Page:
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John Harle's "The Saxophone"

Jeanette

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When I first started playing fifteen months ago, I faced the familiar difficulties with high and low notes, poor stamina, inconsistent intonation and physical and mental tension while playing. Working through John’s book over the last six months has resolved all these issues for me. I am now able to play notes in registers 1 and 2 in tune with little effort and greater consistency. My playing feels much more relaxed and I have a feeling of intimacy with my instrument. Like a golfer following a clearly defined pre-shot routine before striking the ball, John’s method has given me a setup routine for body and embouchure which I trust to produce a consistent, clear note every time. I’ve very much enjoyed studying the material and putting it into practice and am confident I will see further improvements in the months to come.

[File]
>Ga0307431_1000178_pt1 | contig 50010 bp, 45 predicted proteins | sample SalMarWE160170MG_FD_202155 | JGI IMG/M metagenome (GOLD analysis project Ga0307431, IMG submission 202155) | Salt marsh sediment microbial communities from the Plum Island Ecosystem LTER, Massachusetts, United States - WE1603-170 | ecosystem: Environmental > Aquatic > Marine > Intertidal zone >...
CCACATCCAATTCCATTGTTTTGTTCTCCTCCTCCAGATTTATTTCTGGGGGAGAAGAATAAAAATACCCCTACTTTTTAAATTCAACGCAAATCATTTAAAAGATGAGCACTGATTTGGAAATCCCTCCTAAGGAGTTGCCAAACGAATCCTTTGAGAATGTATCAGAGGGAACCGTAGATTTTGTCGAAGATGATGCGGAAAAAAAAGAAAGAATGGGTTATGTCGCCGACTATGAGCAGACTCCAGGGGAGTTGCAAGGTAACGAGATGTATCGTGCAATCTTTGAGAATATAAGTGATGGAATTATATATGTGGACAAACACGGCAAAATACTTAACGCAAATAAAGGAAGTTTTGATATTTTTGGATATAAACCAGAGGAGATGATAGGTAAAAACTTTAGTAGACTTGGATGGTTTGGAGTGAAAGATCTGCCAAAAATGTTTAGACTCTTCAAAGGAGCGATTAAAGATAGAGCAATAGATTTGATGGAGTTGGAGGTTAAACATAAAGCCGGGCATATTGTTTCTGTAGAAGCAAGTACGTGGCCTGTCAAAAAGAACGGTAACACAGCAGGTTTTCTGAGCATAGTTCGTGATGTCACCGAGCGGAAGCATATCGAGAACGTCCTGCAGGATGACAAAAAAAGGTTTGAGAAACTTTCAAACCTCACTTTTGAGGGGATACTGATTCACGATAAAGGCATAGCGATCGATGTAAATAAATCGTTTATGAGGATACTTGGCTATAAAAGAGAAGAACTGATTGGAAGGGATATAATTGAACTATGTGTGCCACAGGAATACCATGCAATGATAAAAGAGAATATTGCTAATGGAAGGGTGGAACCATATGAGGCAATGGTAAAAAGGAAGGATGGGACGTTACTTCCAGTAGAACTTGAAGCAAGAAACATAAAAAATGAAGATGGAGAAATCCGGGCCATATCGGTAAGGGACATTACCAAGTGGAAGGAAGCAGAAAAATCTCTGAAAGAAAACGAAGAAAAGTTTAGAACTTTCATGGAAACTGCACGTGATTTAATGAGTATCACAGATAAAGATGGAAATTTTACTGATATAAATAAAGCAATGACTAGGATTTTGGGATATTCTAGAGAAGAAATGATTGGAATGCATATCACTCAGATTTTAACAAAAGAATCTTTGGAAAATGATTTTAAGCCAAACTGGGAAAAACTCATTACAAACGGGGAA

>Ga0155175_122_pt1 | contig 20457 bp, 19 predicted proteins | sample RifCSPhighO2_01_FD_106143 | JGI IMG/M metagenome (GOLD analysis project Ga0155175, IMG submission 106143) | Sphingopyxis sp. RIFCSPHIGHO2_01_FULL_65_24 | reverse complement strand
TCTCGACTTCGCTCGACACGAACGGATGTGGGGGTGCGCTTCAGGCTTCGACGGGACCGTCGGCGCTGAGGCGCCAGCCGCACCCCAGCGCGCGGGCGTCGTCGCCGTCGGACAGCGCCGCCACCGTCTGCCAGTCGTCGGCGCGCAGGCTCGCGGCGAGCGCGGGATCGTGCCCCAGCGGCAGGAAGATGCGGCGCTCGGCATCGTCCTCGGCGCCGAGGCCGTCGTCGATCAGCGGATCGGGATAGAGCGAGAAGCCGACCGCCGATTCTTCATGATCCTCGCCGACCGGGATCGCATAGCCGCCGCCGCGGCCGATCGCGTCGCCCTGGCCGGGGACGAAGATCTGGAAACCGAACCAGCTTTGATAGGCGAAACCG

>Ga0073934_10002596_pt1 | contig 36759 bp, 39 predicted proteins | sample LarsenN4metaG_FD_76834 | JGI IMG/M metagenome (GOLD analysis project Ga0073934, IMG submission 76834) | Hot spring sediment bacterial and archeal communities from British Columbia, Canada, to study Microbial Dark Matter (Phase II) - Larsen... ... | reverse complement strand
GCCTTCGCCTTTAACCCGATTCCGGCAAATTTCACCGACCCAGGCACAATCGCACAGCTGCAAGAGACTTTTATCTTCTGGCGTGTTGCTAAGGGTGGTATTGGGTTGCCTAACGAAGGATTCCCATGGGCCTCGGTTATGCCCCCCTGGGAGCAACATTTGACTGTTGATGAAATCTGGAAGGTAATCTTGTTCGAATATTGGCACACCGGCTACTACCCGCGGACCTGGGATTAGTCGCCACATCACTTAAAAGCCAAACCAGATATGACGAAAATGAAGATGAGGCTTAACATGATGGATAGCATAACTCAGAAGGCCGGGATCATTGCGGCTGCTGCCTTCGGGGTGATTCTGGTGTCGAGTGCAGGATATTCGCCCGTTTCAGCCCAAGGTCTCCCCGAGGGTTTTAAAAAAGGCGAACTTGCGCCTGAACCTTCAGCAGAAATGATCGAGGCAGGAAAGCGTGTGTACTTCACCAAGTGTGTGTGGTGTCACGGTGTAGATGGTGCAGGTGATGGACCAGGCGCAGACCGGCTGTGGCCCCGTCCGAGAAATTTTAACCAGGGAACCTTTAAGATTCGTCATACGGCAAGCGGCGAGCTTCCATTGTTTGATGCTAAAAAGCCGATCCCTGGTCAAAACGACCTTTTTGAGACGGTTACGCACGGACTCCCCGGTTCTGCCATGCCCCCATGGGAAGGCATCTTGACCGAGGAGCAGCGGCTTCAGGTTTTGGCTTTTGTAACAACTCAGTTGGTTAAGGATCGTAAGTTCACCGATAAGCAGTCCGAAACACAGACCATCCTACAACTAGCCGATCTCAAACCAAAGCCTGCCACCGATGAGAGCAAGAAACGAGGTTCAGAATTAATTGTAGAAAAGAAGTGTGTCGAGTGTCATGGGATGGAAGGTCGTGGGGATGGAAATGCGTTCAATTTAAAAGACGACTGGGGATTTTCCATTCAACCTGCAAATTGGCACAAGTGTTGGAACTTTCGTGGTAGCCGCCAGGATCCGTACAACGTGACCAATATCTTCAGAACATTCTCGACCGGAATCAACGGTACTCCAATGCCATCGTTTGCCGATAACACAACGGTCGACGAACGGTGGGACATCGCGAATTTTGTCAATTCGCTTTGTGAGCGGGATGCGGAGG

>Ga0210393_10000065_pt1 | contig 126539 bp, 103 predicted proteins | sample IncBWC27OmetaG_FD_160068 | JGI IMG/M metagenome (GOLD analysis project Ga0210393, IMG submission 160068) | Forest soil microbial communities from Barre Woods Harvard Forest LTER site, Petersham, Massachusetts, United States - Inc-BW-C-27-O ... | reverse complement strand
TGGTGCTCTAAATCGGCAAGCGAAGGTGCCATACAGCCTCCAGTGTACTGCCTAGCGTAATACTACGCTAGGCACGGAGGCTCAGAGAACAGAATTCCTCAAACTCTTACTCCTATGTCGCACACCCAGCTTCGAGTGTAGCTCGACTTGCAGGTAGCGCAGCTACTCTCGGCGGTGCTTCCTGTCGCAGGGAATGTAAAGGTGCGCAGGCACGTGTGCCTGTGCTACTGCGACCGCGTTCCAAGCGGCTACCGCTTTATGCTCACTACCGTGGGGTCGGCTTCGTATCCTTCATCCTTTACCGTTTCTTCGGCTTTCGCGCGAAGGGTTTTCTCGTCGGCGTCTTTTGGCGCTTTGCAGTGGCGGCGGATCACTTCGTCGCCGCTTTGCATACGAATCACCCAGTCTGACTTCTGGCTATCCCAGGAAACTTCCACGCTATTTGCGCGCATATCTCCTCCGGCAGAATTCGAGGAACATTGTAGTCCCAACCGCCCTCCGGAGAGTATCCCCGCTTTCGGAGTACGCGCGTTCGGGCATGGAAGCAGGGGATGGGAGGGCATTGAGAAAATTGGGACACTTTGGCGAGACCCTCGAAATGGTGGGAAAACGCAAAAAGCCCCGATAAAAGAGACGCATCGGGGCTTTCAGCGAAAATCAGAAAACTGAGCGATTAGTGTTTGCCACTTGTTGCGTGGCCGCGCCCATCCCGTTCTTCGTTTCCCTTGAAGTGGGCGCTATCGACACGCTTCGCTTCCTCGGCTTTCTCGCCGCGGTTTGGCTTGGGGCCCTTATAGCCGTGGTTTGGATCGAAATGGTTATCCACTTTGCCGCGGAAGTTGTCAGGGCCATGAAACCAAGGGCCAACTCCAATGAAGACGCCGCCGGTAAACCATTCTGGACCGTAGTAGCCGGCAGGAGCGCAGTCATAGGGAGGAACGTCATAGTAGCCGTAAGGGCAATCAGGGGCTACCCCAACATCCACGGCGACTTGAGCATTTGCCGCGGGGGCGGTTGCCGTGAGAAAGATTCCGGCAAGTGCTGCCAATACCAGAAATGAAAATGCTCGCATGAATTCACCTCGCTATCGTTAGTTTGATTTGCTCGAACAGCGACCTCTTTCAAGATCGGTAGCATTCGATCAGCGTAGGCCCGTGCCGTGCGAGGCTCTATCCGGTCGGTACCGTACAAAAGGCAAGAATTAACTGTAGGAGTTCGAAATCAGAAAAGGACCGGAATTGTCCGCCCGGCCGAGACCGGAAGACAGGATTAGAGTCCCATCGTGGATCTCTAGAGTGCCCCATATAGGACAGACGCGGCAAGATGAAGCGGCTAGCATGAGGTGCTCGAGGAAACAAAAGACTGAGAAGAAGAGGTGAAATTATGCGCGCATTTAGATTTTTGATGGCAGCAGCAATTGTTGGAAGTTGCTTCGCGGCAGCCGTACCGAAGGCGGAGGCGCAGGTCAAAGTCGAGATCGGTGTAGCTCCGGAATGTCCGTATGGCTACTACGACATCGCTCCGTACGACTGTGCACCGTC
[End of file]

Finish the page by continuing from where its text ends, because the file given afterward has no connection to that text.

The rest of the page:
I'm think your post has persuaded me I should buy this or perhaps but it in my letter to Santa :)

Jx
 

David Roach

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I have to admit that I haven't given John's book any further attention recently. We moved house and I've been away every week playing etc etc. I'll try to get back to it in January.
 

Jeanette

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I have to admit that I haven't given John's book any further attention recently. We moved house and I've been away every week playing etc etc. I'll try to get back to it in January.
I'd appreciate your view :)
Not sure Santa will bring it so may have to buy in New Year
Jx
 

Guenne

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Hi,

I've practiced with the book for 2 years now and found a great supplement, especially for register studies.
Adam Larson's "Leaps and Sounds". Just like the title says.

Store - Adam Larson

Here's a clip from the 2nd book, I think it's "My shining hour".


Cheers, Guenne
 

David Roach

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Hey Guenne, you sound excellent. Very nice alto playing indeed.